And for at least the past 70 years, most of the American Pit Bull Terriers have been bred by people with the intention of NOT using them for fighting (not that all of them were BEFORE the 1930s, but certainly after that point) as the law, and canine organizations frowned on the activity.
So if there were genetic characteristics that made 'pit bulls' more prone toward aggression toward other dogs, how long would it take for such a gene to no longer exist through selective breeding.
Prior to around 1900, most dogs were bred with some purpose in mind. People needed dogs for tasks around the home - -often for protection, hunting, getting rid of rodents, etc. In fact, if you look at the breed history of most older breeds, almost all of them were initially bred for the express purpose to either chase, kill, herd or protect something.
However, over the past century as human kind has move from living on farms to living in cities, dogs have changed their role in our lives and moved from living in our barns, to living in our homes. And over the past couple of decades, from living in our homes, to sleeping in our beds.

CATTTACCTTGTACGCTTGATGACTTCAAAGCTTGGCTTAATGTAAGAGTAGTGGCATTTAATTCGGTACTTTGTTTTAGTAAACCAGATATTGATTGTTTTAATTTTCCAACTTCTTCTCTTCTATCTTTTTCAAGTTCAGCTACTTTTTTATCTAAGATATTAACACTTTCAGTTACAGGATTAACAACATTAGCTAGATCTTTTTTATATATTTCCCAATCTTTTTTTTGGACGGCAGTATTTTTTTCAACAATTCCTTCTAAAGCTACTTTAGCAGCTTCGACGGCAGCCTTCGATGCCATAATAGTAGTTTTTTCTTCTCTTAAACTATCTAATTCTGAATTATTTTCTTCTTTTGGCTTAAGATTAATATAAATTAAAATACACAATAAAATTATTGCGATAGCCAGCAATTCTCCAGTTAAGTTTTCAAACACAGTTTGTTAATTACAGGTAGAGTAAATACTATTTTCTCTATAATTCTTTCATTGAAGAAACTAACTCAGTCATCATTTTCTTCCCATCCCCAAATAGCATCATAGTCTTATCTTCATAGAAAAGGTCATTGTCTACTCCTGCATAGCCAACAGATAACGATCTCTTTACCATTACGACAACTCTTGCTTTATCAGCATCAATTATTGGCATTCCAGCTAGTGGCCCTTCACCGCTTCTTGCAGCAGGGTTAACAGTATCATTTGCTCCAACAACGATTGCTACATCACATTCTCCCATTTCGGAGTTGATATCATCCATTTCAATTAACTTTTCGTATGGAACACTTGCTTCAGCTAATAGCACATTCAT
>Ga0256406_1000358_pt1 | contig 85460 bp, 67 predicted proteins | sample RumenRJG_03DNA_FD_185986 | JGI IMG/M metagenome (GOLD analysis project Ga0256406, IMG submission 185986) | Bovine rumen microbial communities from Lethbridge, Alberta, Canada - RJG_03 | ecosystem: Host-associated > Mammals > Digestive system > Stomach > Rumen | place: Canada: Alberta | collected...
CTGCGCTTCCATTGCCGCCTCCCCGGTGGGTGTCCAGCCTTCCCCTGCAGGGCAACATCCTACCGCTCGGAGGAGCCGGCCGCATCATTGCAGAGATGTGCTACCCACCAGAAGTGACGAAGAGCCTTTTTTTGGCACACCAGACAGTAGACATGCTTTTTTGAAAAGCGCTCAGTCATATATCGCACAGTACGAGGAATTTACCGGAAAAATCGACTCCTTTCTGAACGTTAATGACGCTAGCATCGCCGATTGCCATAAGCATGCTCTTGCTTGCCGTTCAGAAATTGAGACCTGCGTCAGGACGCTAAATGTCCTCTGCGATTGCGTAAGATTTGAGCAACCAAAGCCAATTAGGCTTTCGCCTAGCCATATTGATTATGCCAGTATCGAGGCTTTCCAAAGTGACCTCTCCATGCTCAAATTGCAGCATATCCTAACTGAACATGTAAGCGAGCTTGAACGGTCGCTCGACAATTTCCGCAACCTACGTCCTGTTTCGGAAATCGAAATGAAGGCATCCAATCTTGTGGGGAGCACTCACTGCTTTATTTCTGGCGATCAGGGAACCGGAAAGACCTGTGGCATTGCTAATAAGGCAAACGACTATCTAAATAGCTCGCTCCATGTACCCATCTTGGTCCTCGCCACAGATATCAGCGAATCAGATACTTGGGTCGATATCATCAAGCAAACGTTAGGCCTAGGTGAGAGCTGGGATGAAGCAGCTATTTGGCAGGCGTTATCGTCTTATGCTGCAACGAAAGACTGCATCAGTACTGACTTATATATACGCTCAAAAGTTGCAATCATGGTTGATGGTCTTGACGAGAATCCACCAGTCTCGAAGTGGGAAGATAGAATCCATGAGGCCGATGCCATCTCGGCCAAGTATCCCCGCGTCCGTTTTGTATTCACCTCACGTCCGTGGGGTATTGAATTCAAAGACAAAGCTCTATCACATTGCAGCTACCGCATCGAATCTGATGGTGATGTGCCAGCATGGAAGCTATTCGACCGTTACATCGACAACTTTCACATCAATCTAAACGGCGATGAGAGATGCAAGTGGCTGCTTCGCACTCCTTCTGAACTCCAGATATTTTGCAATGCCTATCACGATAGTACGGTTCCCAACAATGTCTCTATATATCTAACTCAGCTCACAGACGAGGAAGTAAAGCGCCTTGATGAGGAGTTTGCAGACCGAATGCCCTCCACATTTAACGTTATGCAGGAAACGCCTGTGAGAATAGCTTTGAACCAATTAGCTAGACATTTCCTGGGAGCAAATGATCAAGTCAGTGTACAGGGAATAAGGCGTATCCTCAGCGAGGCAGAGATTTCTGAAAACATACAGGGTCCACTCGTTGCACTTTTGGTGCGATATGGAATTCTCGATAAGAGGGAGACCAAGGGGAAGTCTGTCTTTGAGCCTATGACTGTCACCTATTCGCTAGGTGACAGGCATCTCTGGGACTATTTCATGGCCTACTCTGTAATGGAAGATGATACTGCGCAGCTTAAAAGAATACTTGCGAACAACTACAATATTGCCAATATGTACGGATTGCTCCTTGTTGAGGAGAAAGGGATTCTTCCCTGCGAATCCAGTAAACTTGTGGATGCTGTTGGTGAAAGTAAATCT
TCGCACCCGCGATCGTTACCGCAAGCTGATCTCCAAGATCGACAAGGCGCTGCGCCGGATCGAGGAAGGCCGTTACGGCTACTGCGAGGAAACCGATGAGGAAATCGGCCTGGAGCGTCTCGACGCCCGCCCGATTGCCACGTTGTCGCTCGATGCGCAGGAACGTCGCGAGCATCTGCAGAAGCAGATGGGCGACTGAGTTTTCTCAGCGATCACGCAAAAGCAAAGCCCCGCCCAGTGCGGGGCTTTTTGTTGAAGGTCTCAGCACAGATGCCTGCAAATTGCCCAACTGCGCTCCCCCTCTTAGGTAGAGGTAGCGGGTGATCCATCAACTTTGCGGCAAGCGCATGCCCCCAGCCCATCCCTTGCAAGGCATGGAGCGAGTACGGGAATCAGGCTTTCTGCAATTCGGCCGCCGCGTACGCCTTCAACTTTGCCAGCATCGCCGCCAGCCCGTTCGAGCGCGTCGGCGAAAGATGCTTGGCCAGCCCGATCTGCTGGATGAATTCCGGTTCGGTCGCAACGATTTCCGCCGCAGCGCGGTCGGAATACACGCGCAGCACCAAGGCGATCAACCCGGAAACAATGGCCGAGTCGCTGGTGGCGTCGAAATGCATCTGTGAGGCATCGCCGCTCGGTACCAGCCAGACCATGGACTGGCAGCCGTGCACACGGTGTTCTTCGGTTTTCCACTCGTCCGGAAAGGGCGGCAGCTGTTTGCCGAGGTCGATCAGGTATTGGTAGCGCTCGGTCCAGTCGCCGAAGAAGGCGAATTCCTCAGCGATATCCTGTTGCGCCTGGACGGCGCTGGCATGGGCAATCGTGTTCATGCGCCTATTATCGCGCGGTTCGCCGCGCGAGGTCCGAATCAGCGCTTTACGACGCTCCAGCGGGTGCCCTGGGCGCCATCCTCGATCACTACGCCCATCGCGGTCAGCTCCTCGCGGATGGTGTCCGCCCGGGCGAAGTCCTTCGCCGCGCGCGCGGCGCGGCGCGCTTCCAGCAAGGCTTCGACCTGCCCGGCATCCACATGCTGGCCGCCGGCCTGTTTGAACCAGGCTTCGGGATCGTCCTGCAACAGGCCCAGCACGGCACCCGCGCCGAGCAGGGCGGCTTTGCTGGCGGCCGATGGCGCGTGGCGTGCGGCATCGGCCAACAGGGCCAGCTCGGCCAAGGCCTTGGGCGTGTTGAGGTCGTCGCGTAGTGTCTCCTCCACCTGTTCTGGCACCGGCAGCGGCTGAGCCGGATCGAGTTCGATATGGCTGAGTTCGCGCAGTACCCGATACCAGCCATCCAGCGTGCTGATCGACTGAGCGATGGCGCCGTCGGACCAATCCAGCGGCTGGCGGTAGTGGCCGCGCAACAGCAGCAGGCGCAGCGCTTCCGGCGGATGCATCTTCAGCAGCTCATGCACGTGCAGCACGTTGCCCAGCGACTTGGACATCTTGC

Over this time, the need to selectively breed dogs for traits that make them good at tasks has not been the main focus for most breeders -- vs breeding dogs based on things like looks and temperament.
Over this time, lines of dogs have split. While a few lines of dogs remain for their original working purpose, many lines have become much more focused on "pet quality" dogs. And with that, most of these "pet" dogs have become virtually worthless at the original tasks they were originally bred to perform.
Ask any hunter whether they would be interested in buying a Beagle or Cocker Spaniel from a pet store and they may look at you like you are insane. The difference between the drive, endurance and tenacity of the working lines of these dogs and the "pet" lines of these dogs makes one very valuable as a hunter and the other virtually worthless at it. In turn, a good hunting dog probably won't make a good pet for your average suburban family.
And over time, we have become really comfortable with most breeds of dogs becoming better "pets" than workers....because outside of a few people out there, most of us don't care if the dog is all that good of a "worker".
Here is a list of just a few breeds, and some of the functions they were orginally bred for:
The Chinese Shar Pei: Guarding, protecting, dog fighting
English Bulldogs: Bull baiting, dog fighting